Untermyer Park’s Decline and Neglect

Sadly, after Samuel Untermyer’s death in 1940, the estate fell into disrepair. The enormous cost of maintaining the gardens proved too much for the city of Yonkers, and the property was left to decay. Over the years, neglect took its toll, and the once-glorious gardens became overgrown and forgotten.

New York wasn’t the brightest spot on the map in the 1970s. New York City had become violent and grimy and Untermyer Park become covered in graffiti while attracting what same some say were a sinister crowd. As interest in the dark side of the occult grew, rumors of the park becoming a meeting ground for interested parties did as well.

Untermyer Park history tells us that workers at St. John’s Hospital were said to have seen people carrying torches through the woods at night while hearing strange chantings. The Pump House became known as Devil’s Cave, while police reports showed evidence of animal sacrifice with mutilated four-legged bodies found in the aqueduct south of the park. David Berkowitz, better known as the Son of Sam who terrorized NYC with his murderous rampage until his arrest in 1977, reported that a satanic cult based in Yonkers would regularly meet at the park.

The Revival: The Birth of the Untermyer Gardens Conservancy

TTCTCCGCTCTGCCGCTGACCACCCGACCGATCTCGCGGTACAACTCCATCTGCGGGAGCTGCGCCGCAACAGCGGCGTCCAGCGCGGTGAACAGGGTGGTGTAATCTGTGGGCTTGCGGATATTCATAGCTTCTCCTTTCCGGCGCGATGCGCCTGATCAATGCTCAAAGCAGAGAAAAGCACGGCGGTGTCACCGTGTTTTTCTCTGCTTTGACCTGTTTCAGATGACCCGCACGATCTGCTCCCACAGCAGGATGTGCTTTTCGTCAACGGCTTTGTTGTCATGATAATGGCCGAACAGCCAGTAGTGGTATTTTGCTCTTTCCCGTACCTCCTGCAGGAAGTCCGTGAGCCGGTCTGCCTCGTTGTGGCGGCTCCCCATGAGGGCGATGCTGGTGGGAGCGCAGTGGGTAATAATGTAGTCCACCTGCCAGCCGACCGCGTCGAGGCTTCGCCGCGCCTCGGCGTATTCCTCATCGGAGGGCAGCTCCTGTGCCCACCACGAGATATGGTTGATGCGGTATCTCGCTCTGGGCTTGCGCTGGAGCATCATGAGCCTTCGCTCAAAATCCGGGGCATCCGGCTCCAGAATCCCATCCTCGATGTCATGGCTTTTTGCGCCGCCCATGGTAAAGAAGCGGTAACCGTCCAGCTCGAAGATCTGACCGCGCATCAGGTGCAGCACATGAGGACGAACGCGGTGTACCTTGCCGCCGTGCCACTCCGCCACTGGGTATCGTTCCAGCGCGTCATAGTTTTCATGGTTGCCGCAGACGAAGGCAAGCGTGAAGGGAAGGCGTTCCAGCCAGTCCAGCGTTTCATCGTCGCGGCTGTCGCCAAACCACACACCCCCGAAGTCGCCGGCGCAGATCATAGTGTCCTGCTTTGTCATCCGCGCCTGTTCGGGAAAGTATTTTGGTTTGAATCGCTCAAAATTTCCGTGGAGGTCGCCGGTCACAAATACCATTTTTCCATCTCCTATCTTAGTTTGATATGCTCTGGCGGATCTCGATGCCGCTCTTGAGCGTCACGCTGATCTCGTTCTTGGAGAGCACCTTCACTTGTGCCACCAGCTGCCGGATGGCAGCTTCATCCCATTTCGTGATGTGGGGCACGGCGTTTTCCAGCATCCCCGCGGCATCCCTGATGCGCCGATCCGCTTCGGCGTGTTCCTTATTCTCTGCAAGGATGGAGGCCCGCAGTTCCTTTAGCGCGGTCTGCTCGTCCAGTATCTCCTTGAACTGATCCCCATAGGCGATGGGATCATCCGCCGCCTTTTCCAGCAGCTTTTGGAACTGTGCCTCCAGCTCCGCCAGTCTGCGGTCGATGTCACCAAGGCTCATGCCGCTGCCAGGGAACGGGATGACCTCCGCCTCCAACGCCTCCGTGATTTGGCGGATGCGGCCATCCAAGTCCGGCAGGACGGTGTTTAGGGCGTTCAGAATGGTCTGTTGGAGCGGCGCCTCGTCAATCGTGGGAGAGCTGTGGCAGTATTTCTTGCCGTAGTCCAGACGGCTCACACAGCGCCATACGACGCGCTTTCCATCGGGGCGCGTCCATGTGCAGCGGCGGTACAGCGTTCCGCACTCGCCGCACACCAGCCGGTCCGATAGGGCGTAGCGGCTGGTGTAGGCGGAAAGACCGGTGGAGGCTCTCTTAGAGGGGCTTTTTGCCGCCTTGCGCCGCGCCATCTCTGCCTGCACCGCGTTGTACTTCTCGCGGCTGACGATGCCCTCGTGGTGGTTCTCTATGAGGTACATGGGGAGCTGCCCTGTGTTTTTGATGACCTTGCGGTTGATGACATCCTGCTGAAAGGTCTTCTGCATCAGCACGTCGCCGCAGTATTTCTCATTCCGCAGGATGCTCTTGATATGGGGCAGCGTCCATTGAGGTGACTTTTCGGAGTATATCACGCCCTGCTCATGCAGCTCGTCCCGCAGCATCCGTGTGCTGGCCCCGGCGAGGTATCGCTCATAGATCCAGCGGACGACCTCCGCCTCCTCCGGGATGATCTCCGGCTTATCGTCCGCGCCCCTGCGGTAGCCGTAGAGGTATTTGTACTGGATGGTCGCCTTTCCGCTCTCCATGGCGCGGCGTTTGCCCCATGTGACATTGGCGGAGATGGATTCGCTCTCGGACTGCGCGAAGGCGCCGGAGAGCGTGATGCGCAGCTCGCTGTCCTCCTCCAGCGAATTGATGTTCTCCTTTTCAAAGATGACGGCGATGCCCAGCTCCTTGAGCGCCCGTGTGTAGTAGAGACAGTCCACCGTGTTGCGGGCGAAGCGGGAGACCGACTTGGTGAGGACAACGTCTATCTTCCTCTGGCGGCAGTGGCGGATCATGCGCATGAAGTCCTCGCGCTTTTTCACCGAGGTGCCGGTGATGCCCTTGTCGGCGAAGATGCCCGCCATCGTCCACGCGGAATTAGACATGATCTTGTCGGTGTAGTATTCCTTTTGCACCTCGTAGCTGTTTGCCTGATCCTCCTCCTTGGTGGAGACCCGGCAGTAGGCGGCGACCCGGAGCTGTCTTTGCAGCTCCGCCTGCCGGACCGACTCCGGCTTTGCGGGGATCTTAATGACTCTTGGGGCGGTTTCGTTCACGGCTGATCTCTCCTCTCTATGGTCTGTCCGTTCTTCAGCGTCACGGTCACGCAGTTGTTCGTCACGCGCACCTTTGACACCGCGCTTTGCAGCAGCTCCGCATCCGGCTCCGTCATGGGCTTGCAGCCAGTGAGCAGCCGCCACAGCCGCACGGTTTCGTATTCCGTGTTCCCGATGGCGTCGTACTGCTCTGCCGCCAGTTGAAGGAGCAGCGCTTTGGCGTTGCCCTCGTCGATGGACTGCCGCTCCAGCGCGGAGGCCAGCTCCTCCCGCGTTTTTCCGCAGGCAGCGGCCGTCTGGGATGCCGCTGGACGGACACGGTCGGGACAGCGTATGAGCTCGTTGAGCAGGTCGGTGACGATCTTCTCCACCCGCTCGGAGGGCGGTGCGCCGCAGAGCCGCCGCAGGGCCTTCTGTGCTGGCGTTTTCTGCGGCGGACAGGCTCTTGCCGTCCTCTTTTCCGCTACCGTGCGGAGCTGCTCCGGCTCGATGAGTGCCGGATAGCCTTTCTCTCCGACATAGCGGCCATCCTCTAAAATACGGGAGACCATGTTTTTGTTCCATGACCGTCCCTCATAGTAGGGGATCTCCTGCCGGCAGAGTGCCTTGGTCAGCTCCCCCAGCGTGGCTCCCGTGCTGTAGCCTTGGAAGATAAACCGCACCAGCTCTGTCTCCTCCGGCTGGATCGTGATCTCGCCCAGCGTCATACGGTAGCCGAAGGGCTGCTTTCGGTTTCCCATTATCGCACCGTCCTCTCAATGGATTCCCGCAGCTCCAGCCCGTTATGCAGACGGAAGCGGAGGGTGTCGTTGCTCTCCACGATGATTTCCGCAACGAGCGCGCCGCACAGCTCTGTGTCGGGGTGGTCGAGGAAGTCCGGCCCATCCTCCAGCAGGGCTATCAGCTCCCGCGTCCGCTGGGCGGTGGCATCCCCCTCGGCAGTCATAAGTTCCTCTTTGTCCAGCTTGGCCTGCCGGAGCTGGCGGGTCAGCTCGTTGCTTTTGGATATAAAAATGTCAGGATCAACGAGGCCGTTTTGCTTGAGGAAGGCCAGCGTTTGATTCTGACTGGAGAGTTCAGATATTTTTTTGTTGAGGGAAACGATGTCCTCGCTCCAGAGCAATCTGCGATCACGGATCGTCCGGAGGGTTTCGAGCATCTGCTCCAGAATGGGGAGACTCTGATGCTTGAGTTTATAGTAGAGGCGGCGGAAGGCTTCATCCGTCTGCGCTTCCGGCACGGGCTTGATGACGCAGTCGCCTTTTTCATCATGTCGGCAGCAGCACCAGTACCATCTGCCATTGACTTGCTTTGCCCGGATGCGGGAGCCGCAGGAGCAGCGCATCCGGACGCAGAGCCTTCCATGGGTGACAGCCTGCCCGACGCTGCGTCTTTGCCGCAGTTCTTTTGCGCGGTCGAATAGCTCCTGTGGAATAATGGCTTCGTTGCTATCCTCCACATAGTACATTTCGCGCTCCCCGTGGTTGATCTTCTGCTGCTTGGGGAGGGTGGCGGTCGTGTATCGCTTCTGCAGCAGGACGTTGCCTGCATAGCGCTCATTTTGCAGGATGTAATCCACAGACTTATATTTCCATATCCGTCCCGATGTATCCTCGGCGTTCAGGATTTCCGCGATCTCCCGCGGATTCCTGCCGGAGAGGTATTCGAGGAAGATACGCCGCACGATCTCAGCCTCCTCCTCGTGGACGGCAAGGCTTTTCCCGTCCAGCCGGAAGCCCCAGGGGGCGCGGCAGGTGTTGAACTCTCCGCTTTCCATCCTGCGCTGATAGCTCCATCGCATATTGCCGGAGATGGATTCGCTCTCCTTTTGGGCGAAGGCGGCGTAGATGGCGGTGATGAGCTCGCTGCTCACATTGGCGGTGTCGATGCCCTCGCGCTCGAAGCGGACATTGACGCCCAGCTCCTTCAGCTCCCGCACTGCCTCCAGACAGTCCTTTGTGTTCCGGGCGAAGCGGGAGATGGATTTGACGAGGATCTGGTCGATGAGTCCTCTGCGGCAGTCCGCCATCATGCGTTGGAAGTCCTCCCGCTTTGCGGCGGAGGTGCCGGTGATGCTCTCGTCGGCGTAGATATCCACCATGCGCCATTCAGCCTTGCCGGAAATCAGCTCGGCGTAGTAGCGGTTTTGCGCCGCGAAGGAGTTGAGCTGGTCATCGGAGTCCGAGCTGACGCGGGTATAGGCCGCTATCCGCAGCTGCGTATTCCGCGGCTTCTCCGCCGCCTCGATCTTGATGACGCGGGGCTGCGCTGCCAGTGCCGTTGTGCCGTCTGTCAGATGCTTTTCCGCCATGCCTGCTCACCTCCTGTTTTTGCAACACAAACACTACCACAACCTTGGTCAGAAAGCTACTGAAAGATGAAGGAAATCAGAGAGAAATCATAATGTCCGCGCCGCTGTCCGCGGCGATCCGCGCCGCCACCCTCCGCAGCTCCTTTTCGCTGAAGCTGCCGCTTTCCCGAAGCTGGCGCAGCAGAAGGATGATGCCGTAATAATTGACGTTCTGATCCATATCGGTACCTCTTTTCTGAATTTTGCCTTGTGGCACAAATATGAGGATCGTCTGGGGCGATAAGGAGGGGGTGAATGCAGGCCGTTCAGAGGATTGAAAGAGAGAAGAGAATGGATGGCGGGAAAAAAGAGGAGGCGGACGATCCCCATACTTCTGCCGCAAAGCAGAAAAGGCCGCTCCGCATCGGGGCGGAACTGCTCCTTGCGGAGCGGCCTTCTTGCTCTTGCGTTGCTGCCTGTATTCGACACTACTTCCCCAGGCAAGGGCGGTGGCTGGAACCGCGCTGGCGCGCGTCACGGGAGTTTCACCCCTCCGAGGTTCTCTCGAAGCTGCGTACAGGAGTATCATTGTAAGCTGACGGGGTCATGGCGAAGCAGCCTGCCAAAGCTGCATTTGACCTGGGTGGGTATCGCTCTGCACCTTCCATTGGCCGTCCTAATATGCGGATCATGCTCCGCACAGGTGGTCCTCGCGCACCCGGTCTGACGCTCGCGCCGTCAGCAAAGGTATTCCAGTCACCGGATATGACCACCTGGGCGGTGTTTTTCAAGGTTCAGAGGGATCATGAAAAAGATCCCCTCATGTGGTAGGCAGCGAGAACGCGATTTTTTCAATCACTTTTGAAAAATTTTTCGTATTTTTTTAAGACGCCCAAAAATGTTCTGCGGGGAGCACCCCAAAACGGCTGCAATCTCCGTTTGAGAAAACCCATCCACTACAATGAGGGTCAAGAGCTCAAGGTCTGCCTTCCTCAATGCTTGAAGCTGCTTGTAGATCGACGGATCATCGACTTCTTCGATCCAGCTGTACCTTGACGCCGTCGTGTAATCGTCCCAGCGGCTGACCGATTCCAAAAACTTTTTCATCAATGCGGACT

But the community wasn’t interested in seeing such a place of beauty fall into such ugly darkness and a group of dedicated volunteers joined forces to restore Untermyer Park to its former glory. The Untermyer Gardens Conservancy was formed in 2011 to work with the City of Yonkers with the mission of revitalizing the gardens and preserving their historical significance. Led by Stephen Byrns, the Conservancy embarked on an ambitious restoration project that would breathe new life into the park.

“It was called the most spectacular garden in America in the 1920s,” Byrns told lohud. “It went through a rough period, akin to the sack of Rome. And now we’re bringing it back.”

Restoring the Beauty: A Labor of Love

The restoration of Untermyer Park was a labor of love, requiring years of hard work and dedication. The conservancy brought in a team of skilled gardeners and architects to revive the gardens and recreate their original splendor. One of the most significant restoration projects was the nine-month renovation of the canals in the Persian Garden, which brought back the beauty and serenity of this enchanting space.

As the restoration efforts progressed, new features were added to enhance the park’s appeal. A Ruin Garden was created in the Gatehouse, showcasing the park’s history and adding a touch of mystery to the landscape. What seemed to be a headless horse adjacent to a lion figurine off the Croton Aqueduct Trail was refurbished to its original state as a unicorn. Behind this area is a babbling grotto which serves as a perfect place for quiet contemplation and connection to the divine.

The discovery of a lost rock garden led to its restoration, uncovering a hidden gem that had been buried under years of neglect. One of its most impressive features is The Temple of Love featuring water cascading down from a hill of rocks that sit underneath a dome-topped structure that offers a breathtaking vista of the Hudson River.